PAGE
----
Absence Seizure Symptoms, Causes & Treatment Options

Absence seizure is typically a disorder of childhood that entails periodic, brief lapses in consciousness and unresponsiveness that last 3 to 15 seconds before complete return of full functioning.

Absence Seizure Symptom Checker

Take a quiz to find out if your symptoms point to absence seizure


  1. Overview
  2. Symptoms
  3. Potential Causes
  4. Treatment, Prevention and Relief
  5. When to Seek Further Consultation
  6. References

What Is Absence Seizure?


Absence seizure ordinarily affects children aged 4 to 14. It involves the periodic onset of a seizure without any jerking movements. These seizures can be very infrequent or very frequent. During a seizure, the affected person will become unresponsive to the outside world and will usually stare off into space. The person will then suddenly and fully recover, typically without knowing that anything happened. There is no period of drowsiness or impairment after a seizure. The disease cannot be prevented from manifesting, but it usually goes away during the teenage years. Seizures can be prevented with medication. Absence seizure can also occur along with other types of seizures, and it is important to be fully worked up by a doctor.

Recommended care

Absence Seizure Symptoms

Main symptoms

The main symptoms of absence seizure come on suddenly and go away suddenly. There is usually no warning that a seizure will happen:

  • Staring off into space
  • Becoming unresponsive
  • Being still (not moving)
  • Loss of consciousness
  • Drooling
  • Sudden resumption of previous activity afterward
  • Amnesia: The person will not remember or even know that a seizure occurred.

Other symptoms

The affected person may also experience:

  • Smacking of the lips
  • Rapid eyelid blinking
  • Infrequent jerks or twitches

Absence Seizure Causes

The cause of absence seizures is unknown; however, people, usually young children, with the diagnosis have seizures because of temporary abnormal electrical signals in the brain. These electrical signals periodically induce a complete suppression of brain activity, including motor, sensory, and perceptual functions for a few seconds. The disorder typically goes away sometime during the teenage years. There is no damage from the seizures themselves, but the loss of perception and movement can cause accidents to happen to the affected individual. For example, if the person is engaged in physical activity or located in a dangerous location or situation, the loss of motor function could endanger them physically.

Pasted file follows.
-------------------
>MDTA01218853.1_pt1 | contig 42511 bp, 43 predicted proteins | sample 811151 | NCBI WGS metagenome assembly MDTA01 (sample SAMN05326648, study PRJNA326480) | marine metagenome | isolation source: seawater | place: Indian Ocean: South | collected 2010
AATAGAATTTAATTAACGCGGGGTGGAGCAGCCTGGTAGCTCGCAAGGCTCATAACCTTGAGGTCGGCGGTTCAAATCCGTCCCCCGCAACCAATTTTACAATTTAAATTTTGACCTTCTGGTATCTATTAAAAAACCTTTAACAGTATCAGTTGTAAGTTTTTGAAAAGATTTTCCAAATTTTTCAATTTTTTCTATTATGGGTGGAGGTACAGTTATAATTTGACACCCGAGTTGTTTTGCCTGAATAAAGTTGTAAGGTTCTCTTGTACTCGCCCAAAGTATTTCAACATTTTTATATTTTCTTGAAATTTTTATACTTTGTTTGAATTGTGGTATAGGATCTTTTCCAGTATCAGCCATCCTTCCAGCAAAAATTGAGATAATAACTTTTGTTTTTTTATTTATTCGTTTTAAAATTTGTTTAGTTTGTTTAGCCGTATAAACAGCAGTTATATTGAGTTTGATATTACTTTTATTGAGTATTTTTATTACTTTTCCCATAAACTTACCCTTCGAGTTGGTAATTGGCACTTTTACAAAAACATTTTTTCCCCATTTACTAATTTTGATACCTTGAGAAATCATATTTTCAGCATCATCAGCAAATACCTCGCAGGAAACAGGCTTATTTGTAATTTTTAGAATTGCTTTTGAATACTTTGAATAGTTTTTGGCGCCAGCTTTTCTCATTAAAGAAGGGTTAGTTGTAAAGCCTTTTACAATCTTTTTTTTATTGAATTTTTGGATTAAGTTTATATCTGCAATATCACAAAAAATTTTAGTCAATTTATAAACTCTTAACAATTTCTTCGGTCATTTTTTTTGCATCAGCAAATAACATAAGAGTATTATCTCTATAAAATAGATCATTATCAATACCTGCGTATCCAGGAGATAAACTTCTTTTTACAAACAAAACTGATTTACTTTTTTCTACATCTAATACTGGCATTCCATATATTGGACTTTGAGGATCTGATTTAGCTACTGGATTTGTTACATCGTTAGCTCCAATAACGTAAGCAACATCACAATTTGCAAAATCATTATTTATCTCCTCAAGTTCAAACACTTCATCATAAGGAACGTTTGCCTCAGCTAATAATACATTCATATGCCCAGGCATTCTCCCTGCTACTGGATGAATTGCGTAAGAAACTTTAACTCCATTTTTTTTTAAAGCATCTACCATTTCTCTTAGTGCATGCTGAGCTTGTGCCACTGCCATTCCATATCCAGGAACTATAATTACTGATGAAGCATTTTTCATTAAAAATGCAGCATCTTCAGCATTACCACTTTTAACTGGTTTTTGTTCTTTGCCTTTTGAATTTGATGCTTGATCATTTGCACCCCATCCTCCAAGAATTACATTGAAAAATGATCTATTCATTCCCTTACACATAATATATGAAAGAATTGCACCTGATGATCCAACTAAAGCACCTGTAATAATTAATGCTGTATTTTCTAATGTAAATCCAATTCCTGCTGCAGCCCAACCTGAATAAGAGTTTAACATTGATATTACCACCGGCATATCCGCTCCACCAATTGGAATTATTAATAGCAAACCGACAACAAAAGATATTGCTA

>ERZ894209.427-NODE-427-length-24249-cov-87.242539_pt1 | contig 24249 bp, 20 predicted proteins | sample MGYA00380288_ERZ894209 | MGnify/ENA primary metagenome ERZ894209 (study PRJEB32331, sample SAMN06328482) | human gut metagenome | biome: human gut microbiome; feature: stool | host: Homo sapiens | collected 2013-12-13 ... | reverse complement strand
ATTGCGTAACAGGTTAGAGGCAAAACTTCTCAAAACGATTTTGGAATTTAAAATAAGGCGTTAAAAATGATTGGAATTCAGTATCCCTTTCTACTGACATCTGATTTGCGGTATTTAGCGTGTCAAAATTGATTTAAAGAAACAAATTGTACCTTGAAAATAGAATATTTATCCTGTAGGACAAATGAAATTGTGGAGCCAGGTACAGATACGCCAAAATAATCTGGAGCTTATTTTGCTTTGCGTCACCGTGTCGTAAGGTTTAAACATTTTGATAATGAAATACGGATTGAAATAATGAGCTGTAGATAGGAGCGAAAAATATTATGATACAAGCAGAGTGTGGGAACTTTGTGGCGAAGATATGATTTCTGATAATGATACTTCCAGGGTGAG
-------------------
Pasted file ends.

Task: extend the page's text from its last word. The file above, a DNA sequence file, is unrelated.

Absence Seizure Symptom Checker

Take a quiz to find out if your symptoms point to absence seizure

Treatment Options, Relief, and Prevention for Absence Seizure


The diagnosis of absence is typically easy to make when the adequate patient history has been provided by a parent or a teacher to the doctor. The doctor may perform additional tests, such as blood tests, CaT or MRI scans of the brain, and examination of the fluid in the spinal cord. The disorder is typically managed by a pediatric neurologist and possibly a neurosurgeon.

Absence seizure disorders cannot be cured or prevented but they can be treated. Treatment has an excellent chance that seizures are completely prevented from ever occurring. Some medications that are used include:

  • Ethosuximide (Zarontin)
  • Valproic acid (Depakote)

If these drugs are ineffective, another drug called lamotrigine (Lamictal) may be added.

Surgery may also be considered. In surgical cases, the part of the brain that is malfunctioning is localized using electroencephalography (EEG) recordings. This region may be able to be surgically removed depending on its size and where it is located.

In the majority of cases (65%), the seizures will completely resolve by age 15 and the medication can be discontinued.


The onset of disease cannot be prevented. However, once you have the disease, the following strategies can be used to prevent the onset of seizures:

  • Take medication as directed: This is the single most important recommendation.
  • Get eight hours of sleep a night
  • Avoid alcohol
  • Avoid stress
  • Get plenty of exercise and eat healthfully

In addition, it may be important that you prevent injury during absence episodes. For example, if you have seizures while driving a car, you may get into a car accident. Therefore, you may need to completely abstain from driving and from other dangerous situations until your seizures are well controlled or the disorder resolves.

When to Seek Further Consultation for Absence Seizure

You should seek consultation if your child has been noted to stare off into space suddenly, become still, and then suddenly regain responsiveness 3 to 15 seconds afterward.

Sometimes, absence seizure can occur in the context of another seizure disorder, so it is important that your child’s doctor works you him or her up completely to determine if he or she has other types of seizures.

In addition, if a child is diagnosed with absence seizures and cannot sleep well, you should seek the counsel of a doctor to improve sleep as this can prevent seizures. In the case of high stress, a therapist, psychologist, or psychiatrist should be sought to improve stress management.